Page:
Why Labour's position on welfare needs urgent reform

A poll shows Labour's tougher stance on cuts has not increased support. What about standing up for t

The papers this morning are dominated by one story: the Lords defeat of the government's proposed welfare cap.

An alliance of bishops, Liberal Democrat rebels, and crossbench and Labour peers voted in favour of an amendment to Iain Duncan Smith's flagship benefits cap. The Lords voted 252-237 to exclude child benefit from the £26,000 per year cap on household benefits. This marks the welfare reform bill's fifth defeat in the upper house.

In the end, the amendment was backed by Labour -- although, as my colleague George Eaton explained yesterday, this was by no means a simple position:

Somewhat confusingly, Labour doesn't actually want child benefit exempted from the cap (which it supports in principle). Rather, it is supporting the amendment as a means of getting the welfare bill back to the Commons, where a new vote can be held on its homelessness amendment.

Why the labyrinthine stance on this? Well, some of this morning's headlines might hold a clue. ""Insult to every working family," screams the Daily Mail's front page, railing against the bishops who led the revolt. The Sun also rounds on the bishops for "meddling" in politics.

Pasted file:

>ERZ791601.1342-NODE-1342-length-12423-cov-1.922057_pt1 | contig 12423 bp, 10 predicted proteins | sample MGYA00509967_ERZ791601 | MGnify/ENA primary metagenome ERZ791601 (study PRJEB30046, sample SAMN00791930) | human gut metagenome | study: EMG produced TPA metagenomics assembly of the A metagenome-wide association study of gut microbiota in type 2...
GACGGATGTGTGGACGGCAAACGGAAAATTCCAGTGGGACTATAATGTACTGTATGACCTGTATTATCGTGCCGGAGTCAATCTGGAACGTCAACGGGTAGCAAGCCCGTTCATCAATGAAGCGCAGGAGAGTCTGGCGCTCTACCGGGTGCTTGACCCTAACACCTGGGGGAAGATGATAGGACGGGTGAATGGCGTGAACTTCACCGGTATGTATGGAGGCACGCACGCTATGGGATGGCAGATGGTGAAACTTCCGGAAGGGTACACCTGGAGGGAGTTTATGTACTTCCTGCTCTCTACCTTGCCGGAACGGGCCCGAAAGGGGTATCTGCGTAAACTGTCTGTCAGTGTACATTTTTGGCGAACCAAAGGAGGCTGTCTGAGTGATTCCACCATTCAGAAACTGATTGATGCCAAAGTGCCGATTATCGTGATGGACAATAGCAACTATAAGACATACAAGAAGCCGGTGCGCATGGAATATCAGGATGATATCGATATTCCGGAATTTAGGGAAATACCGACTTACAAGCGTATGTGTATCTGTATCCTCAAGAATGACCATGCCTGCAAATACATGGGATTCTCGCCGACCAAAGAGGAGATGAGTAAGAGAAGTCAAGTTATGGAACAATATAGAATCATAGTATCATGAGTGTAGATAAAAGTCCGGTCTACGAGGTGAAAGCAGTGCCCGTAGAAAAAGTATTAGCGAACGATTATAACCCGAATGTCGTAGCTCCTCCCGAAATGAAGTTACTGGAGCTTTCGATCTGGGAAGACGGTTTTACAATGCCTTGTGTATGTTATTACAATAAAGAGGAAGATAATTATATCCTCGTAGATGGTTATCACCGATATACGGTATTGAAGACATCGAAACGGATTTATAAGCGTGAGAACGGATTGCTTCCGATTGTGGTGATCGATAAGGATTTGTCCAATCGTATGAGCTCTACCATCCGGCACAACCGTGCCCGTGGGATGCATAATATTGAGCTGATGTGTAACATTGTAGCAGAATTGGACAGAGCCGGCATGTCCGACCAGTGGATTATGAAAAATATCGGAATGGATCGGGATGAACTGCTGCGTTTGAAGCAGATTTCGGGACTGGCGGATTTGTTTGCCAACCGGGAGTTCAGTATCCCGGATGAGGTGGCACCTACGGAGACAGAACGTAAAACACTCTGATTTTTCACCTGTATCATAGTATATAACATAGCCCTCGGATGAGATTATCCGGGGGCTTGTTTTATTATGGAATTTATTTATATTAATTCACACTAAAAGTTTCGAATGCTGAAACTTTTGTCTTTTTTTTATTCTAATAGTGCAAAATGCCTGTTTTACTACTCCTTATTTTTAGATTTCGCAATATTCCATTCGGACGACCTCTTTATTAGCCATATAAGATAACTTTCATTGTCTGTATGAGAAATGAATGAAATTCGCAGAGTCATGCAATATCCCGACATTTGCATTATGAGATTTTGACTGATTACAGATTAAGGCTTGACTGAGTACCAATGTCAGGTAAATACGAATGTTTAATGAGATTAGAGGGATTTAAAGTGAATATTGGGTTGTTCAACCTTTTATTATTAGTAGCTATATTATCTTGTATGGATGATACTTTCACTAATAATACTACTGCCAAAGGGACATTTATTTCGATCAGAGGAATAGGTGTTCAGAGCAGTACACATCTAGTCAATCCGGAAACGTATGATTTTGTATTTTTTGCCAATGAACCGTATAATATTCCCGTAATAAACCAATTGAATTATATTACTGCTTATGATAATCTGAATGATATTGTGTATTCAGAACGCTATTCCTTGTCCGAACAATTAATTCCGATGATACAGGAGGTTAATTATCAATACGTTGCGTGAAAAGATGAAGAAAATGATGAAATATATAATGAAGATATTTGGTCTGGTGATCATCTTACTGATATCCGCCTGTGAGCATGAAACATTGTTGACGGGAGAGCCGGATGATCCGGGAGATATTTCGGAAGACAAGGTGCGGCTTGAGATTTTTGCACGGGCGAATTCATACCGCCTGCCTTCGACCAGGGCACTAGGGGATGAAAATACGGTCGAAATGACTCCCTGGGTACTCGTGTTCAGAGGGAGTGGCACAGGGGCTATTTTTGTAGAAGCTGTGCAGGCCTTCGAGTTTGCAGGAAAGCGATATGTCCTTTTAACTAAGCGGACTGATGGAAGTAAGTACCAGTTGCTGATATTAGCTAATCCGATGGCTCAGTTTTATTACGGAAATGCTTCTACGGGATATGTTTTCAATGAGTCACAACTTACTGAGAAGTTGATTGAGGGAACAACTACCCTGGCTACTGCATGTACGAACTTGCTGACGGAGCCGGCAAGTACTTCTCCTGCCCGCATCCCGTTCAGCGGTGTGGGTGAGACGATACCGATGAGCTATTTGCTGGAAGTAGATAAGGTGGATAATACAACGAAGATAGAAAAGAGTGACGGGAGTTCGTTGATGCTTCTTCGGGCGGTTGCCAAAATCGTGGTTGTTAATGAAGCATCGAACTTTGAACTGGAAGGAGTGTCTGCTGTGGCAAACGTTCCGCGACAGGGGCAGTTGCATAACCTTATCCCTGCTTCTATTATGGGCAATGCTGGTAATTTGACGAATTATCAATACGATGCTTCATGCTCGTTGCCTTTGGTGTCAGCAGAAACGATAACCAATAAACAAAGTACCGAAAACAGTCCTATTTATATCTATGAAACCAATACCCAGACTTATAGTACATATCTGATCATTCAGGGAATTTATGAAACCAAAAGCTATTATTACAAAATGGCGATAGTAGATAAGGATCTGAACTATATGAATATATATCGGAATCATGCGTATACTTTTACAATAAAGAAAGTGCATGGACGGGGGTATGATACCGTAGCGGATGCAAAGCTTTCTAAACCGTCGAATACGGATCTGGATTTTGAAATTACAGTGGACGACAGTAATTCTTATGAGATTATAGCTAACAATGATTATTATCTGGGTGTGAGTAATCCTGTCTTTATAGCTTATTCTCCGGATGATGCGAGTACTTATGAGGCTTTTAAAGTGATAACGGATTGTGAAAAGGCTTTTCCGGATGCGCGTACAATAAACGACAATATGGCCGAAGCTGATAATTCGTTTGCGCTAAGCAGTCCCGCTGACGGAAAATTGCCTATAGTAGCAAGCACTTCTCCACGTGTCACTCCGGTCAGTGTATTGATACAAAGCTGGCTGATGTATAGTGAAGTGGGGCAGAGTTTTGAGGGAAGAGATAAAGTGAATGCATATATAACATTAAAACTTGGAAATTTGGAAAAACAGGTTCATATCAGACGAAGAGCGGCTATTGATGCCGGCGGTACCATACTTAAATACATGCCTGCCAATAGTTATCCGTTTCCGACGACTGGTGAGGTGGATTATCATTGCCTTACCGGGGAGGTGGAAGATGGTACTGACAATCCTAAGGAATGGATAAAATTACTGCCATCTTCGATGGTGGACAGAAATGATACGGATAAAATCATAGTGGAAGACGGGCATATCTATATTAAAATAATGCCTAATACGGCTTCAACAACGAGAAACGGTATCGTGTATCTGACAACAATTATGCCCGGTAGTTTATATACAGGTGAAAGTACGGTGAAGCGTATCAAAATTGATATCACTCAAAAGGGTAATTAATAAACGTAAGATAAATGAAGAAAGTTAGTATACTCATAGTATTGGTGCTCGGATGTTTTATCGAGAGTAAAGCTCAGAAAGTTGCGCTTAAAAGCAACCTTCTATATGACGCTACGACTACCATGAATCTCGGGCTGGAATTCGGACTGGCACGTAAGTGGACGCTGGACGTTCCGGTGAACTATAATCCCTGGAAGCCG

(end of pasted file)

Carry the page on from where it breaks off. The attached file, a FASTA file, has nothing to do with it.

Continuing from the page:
The fact is, as I blogged yesterday, an overwhelming majority of the public are in favour of a cap on benefits -- support stands at 76 per cent of the public at large and 69 per cent of Labour supporters. This puts Labour in a tricky spot: as a party, it should stand up for the most vulnerable, yet it does not want to fly in the face of public opinion, hence the slightly baffling line that they support the cap "in principle, but not in practice".

This attempt to have their cake and eat it -- supporting the benefit cap (and cuts more widely) while also not supporting it -- is not having the desired effect, if this morning's polls are to be believed. A Guardian/ICM poll gives the Conservatives a five point lead over Labour (at 40 and 35, respectively) -- their highest standing since before the general election. This would place the Tories on the verge of an outright majority at a general election. It is worth noting that this substantial lead may be an outlier: both YouGov and Populus today give Labour a one point lead.

Debate over Labour's new, harder stance on the cuts has dominated the last week or so, and the ICM poll contains some interesting results on this. Asked how the tougher position affected likelihood to support Labour, 72 per cent said it made no difference one way or another. Just 10 per cent said it would make them more likely to vote Labour, while 13 per cent said it made them less likely to vote for the party. This gives the shift a net rating of minus three points.

Labour top command will doubtless say that the party's economic shift has simply not yet had time to get through to voters. Yet, as Mary Riddell argues persuasively in the Telegraph today, the problem may be more deep-seated than that: